Based on the feedback I have received from so many of you, the spring multigenerational worship service — “Celebrating Our Differences” — was meaningful and inspiring. The music was terrific and a wonderful blending of younger and older voices in songs of praise, spring themes, and celebration of the diversity of life forms on our Mother Earth. The personal reflections by Ian Garvie, Ellie Somers and Andrea Prestwich revealed how often our differences are hidden, not readily visible to those around us. The story “George Wants a Dress” reminded everyone that our identities, too, are complex with internal aspects that even our families may need to learn to accept. Many thanks to Stephen Burt for helping me tell that story, and also to Jeanne and Michelle Johnson for leading us at 11 a.m. in the responsive reading, an adaptation of Sophia Lyon Fahs’ piece “It Matters What We Believe.”
One of the things that made this worship service so effective is that personal stories were shared as a part of it. When we share the stories of our lives, the challenges and the successes, we connect with each other in deeply meaningful ways. Why? Because we make ourselves vulnerable to the person(s) who is listening to us. And as the hearer listens and connects with our stories, they restore our humanity. The process of story-telling is one of communion. We nurture each other and feed each others souls through the acts of speaking and listening. But this only happens when we speak from a place of honesty and integrity. Defensive, angry or hate-filled speech does not produce the openness to learning, the deep connection or the healing balm that sharing stories does.
A dozen years ago, I participated in a program of “community conversations” between Somali Muslim immigrants and white, non-Muslim, often Catholic Franco-American, residents of Lewiston, Maine. The idea behind the program was to share stories about our experiences around themes such as religious rituals, family-life, and personal values. By sharing personal stories with each other, we got to know each other and what it was like to be who we are in the context of the culture we were raised in. In so doing, barriers such as walls of misunderstanding or misinformation were dismantled and relationships were formed. The “We” became bigger as we recognized ourselves in the person we were talking to or noticed that we could relate to their experiences despite the obvious external differences of race, class, religion, ethnicity, sex and gender, physical and intellectual abilities, etc.
Connecting with each other is a powerful antidote to the fear and anger being whipped up by the political process in our nation. Take some time to get to know your neighbors better as Spring lures us outside our homes to enjoy fresh air, sunshine and the renewal of life’s energy.
Mark Your Calendars – Family Friendly Fun
- Beyond Shelter annual “picnic” on 3/26 – FMI: please contact CRE or Patricia Garcia. This is Easter weekend.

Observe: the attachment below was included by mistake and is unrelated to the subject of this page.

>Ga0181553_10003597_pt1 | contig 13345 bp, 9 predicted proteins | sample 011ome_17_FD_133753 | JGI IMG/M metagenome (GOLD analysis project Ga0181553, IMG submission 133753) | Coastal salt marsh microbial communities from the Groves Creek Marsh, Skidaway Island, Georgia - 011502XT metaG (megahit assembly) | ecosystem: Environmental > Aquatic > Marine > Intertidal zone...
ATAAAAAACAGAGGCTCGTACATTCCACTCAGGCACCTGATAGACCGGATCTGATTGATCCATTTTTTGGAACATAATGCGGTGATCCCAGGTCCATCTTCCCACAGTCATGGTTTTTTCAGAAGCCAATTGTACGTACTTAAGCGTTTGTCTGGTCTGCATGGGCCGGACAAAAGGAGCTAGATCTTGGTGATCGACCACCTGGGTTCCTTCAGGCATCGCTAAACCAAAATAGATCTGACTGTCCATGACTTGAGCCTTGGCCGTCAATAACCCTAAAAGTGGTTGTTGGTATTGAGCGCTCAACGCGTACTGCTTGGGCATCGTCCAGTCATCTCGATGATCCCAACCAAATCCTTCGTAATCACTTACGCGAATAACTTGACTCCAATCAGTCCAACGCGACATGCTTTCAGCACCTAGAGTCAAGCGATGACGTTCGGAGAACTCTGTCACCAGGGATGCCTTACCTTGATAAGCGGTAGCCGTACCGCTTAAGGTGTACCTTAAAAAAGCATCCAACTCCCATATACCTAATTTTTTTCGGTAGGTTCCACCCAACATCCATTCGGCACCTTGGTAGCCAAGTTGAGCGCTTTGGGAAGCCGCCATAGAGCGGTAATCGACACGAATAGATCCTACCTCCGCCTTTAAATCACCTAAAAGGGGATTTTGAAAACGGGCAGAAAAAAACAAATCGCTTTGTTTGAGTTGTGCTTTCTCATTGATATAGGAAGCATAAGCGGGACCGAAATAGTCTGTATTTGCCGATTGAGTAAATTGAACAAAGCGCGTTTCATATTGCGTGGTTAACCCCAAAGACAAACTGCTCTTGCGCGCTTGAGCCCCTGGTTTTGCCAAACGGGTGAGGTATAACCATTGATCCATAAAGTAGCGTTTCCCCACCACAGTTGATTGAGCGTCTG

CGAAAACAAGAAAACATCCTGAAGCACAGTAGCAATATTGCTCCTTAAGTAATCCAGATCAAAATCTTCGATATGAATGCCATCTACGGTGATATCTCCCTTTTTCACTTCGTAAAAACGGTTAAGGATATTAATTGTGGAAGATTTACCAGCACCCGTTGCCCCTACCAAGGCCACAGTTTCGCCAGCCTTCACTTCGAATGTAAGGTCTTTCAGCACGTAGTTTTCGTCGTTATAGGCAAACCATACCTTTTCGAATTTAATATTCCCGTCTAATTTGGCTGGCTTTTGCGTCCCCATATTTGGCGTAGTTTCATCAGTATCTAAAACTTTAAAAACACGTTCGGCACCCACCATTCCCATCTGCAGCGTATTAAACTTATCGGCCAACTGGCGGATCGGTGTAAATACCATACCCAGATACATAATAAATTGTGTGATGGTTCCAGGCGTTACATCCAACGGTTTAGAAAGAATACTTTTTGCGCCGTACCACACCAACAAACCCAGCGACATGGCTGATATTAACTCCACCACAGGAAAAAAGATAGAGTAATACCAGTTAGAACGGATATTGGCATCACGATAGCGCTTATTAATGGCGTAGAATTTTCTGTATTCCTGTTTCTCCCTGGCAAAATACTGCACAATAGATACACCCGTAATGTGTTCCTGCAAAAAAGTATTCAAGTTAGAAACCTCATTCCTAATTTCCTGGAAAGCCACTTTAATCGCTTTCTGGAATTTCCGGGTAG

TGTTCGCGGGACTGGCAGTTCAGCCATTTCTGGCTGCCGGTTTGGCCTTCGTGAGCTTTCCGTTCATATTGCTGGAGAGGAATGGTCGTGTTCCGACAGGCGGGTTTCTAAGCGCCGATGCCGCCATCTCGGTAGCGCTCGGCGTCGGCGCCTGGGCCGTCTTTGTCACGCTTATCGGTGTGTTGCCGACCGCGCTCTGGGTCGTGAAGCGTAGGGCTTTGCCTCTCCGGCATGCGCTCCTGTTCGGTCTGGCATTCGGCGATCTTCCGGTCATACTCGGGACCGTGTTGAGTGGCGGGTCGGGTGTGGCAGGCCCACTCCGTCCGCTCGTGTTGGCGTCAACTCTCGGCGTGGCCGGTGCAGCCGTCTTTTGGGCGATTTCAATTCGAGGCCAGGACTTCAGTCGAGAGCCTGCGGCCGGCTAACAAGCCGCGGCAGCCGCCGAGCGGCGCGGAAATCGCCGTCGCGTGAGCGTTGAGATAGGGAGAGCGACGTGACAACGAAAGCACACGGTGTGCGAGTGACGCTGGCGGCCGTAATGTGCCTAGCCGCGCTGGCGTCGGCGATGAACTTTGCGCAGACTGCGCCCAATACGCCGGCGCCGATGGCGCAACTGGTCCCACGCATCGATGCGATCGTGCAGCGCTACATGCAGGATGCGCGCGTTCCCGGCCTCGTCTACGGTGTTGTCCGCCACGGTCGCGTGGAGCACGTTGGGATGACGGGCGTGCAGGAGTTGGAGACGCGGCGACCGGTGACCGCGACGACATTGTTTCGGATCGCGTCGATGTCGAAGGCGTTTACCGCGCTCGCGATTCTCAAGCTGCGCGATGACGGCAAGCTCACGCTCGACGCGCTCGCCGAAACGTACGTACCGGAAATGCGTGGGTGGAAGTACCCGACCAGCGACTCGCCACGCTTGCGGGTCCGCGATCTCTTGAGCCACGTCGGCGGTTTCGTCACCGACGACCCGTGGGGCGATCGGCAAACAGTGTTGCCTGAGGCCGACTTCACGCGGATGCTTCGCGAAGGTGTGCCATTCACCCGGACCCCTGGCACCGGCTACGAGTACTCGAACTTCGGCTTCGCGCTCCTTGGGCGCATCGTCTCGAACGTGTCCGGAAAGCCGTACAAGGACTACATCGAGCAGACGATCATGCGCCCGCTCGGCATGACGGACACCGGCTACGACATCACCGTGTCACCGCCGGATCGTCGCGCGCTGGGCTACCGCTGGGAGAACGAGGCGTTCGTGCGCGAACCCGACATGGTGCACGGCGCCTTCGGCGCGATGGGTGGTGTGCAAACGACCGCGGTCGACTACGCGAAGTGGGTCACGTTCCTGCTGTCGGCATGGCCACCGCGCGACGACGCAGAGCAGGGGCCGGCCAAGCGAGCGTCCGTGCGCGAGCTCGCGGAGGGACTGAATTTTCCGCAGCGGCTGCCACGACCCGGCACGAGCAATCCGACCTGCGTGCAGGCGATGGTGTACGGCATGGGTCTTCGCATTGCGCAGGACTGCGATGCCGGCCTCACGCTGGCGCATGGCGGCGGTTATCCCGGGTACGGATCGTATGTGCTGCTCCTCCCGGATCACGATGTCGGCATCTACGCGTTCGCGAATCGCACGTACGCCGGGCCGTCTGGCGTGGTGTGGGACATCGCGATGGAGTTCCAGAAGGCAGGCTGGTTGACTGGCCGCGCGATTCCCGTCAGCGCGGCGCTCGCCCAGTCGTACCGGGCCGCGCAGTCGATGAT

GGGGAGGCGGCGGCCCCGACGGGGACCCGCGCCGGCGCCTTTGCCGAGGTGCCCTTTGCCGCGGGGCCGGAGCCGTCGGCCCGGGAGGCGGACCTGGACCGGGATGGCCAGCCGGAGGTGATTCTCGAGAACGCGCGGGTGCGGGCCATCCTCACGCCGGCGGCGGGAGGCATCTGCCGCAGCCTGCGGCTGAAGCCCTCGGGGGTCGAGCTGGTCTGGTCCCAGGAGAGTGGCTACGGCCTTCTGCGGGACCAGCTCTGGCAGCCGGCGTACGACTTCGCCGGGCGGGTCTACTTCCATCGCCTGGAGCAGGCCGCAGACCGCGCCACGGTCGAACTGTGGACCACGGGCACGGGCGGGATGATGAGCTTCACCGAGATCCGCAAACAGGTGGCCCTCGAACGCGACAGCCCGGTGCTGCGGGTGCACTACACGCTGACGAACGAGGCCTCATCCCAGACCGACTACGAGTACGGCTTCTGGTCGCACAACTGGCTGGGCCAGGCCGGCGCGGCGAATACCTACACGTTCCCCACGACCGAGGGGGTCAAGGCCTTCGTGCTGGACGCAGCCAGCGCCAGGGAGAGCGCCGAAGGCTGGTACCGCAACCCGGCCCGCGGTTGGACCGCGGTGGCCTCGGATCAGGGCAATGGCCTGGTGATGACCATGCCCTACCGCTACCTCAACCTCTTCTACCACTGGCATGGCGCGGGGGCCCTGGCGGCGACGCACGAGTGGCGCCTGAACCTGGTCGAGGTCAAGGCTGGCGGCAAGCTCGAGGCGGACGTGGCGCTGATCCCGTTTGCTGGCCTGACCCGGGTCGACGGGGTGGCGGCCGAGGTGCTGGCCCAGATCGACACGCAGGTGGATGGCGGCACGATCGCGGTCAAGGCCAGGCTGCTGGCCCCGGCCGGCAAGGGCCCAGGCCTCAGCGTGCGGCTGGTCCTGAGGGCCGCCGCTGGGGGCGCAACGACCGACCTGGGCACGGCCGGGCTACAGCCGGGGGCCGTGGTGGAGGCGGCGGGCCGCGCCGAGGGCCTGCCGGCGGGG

- Stand Up rally on March 29th on the Belmont Town Green – FMI: please contact Donna Ruvolo. If you are concerned about the level of violent rhetoric that is making its way into how children are treating each other, please put these on your calendar.
- Forty to None Day, April 27th. According to True Colors, “approximately 40% of youth experiencing homelessness identify as lesbian, gay, bisexual, or transgender (LGBT), yet LGBT young people make up less than 7% of the general youth population.” The goal of True Colors is to reduce the disproportionate percentage from 40% to none (https://truecolorsfund.org/40tononeday/). If you are interested in helping to organize an event at FCB, contact Jess Hicks.
CRE Volunteer Opportunities for All at FCB
- Sign up to teach in any of the CRE classes on Sunday mornings: tinyurl.com/teachCRE. You will need to have recent background check (done by FCB in the last 2 years) or submit a new one using the form on-line: http://uubelmont.org/coriandsori/.
- Would your family like to lead the Chalice Lighting during the worship service one Sunday this year? CRE is coordinating this effort to involve families in this element of the worship service on the 2nd and 4th Sundays of each month. Click to sign-up: tinyurl.com/chalicelighting. You will receive an e-mail reminder.
- Non-parent teacher-volunteers are needed to assist our Childcare Provider, Denise Azar, in the Nursery at 9 and 11 am each Sunday. You can easily sign-up for this volunteer opportunity here: tinyurl.com/sundaynursery. You will receive an e-mail reminder.
Children’s Religious Education Program Registration and Information:
If you haven’t registered your children for CRE, please do so ASAP using the registration link found on the Children’s Religious Education page of the FCB website (www.uubelmont.org/childrens-re/) which allows you to register children from birth through 12thgrade. All children must be registered for CRE.
~ Charlotte Lehmann, Acting Director of Children’s Religious Education
Office hours: Tues-Weds, 10am-6pm. E-mail: firstname.lastname@example.org.